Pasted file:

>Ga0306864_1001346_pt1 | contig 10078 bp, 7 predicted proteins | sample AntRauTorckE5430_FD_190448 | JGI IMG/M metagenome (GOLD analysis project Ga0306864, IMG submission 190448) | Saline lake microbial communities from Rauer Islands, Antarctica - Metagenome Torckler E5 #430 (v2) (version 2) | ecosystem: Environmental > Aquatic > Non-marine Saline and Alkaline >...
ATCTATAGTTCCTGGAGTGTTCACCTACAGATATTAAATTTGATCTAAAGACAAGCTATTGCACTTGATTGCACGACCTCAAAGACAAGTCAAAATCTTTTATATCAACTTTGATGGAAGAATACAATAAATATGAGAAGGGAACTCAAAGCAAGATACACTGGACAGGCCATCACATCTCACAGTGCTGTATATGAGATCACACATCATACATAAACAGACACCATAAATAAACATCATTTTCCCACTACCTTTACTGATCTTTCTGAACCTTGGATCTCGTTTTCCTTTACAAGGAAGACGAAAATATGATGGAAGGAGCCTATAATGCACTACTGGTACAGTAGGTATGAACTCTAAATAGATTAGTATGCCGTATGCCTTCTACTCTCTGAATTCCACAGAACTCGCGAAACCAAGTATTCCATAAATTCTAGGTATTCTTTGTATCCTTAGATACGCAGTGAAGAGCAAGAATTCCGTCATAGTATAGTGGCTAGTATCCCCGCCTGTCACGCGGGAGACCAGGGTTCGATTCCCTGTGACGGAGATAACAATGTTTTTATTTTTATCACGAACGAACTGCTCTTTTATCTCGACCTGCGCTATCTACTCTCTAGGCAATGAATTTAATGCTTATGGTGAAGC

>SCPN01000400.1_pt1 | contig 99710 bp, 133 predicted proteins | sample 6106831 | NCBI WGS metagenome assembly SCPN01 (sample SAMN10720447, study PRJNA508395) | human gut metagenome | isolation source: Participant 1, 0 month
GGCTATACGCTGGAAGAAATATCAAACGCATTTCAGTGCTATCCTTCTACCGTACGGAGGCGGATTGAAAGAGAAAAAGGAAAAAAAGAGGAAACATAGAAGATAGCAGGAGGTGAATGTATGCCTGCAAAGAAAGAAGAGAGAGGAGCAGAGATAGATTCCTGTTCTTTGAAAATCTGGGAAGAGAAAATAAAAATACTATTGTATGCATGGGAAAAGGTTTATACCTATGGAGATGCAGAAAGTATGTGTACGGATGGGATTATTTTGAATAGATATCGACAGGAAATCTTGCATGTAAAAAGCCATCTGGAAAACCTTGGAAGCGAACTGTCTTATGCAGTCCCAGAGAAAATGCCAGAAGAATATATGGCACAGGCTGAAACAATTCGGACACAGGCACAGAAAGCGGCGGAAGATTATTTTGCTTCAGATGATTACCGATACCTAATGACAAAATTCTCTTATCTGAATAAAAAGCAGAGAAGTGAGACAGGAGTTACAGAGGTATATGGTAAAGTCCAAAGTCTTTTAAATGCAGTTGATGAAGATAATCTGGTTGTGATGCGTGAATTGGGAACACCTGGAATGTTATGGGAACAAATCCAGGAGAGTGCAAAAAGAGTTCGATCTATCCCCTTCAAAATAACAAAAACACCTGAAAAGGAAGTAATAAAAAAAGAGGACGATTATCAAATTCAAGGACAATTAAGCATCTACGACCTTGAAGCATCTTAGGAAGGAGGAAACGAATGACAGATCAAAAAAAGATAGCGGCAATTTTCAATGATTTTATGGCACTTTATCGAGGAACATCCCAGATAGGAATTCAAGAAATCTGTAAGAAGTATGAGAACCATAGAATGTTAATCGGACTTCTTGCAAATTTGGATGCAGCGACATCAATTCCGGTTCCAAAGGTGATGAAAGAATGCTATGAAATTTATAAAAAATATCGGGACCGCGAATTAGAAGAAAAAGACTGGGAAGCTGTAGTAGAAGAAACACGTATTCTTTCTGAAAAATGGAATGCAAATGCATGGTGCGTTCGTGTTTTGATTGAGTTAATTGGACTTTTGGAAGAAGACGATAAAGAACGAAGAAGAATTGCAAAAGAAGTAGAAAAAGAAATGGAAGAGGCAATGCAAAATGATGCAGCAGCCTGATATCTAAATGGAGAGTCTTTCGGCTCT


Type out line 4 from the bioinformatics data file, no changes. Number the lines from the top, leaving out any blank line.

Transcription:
GGCTATACGCTGGAAGAAATATCAAACGCATTTCAGTGCTATCCTTCTACCGTACGGAGGCGGATTGAAAGAGAAAAAGGAAAAAAAGAGGAAACATAGAAGATAGCAGGAGGTGAATGTATGCCTGCAAAGAAAGAAGAGAGAGGAGCAGAGATAGATTCCTGTTCTTTGAAAATCTGGGAAGAGAAAATAAAAATACTATTGTATGCATGGGAAAAGGTTTATACCTATGGAGATGCAGAAAGTATGTGTACGGATGGGATTATTTTGAATAGATATCGACAGGAAATCTTGCATGTAAAAAGCCATCTGGAAAACCTTGGAAGCGAACTGTCTTATGCAGTCCCAGAGAAAATGCCAGAAGAATATATGGCACAGGCTGAAACAATTCGGACACAGGCACAGAAAGCGGCGGAAGATTATTTTGCTTCAGATGATTACCGATACCTAATGACAAAATTCTCTTATCTGAATAAAAAGCAGAGAAGTGAGACAGGAGTTACAGAGGTATATGGTAAAGTCCAAAGTCTTTTAAATGCAGTTGATGAAGATAATCTGGTTGTGATGCGTGAATTGGGAACACCTGGAATGTTATGGGAACAAATCCAGGAGAGTGCAAAAAGAGTTCGATCTATCCCCTTCAAAATAACAAAAACACCTGAAAAGGAAGTAATAAAAAAAGAGGACGATTATCAAATTCAAGGACAATTAAGCATCTACGACCTTGAAGCATCTTAGGAAGGAGGAAACGAATGACAGATCAAAAAAAGATAGCGGCAATTTTCAATGATTTTATGGCACTTTATCGAGGAACATCCCAGATAGGAATTCAAGAAATCTGTAAGAAGTATGAGAACCATAGAATGTTAATCGGACTTCTTGCAAATTTGGATGCAGCGACATCAATTCCGGTTCCAAAGGTGATGAAAGAATGCTATGAAATTTATAAAAAATATCGGGACCGCGAATTAGAAGAAAAAGACTGGGAAGCTGTAGTAGAAGAAACACGTATTCTTTCTGAAAAATGGAATGCAAATGCATGGTGCGTTCGTGTTTTGATTGAGTTAATTGGACTTTTGGAAGAAGACGATAAAGAACGAAGAAGAATTGCAAAAGAAGTAGAAAAAGAAATGGAAGAGGCAATGCAAAATGATGCAGCAGCCTGATATCTAAATGGAGAGTCTTTCGGCTCT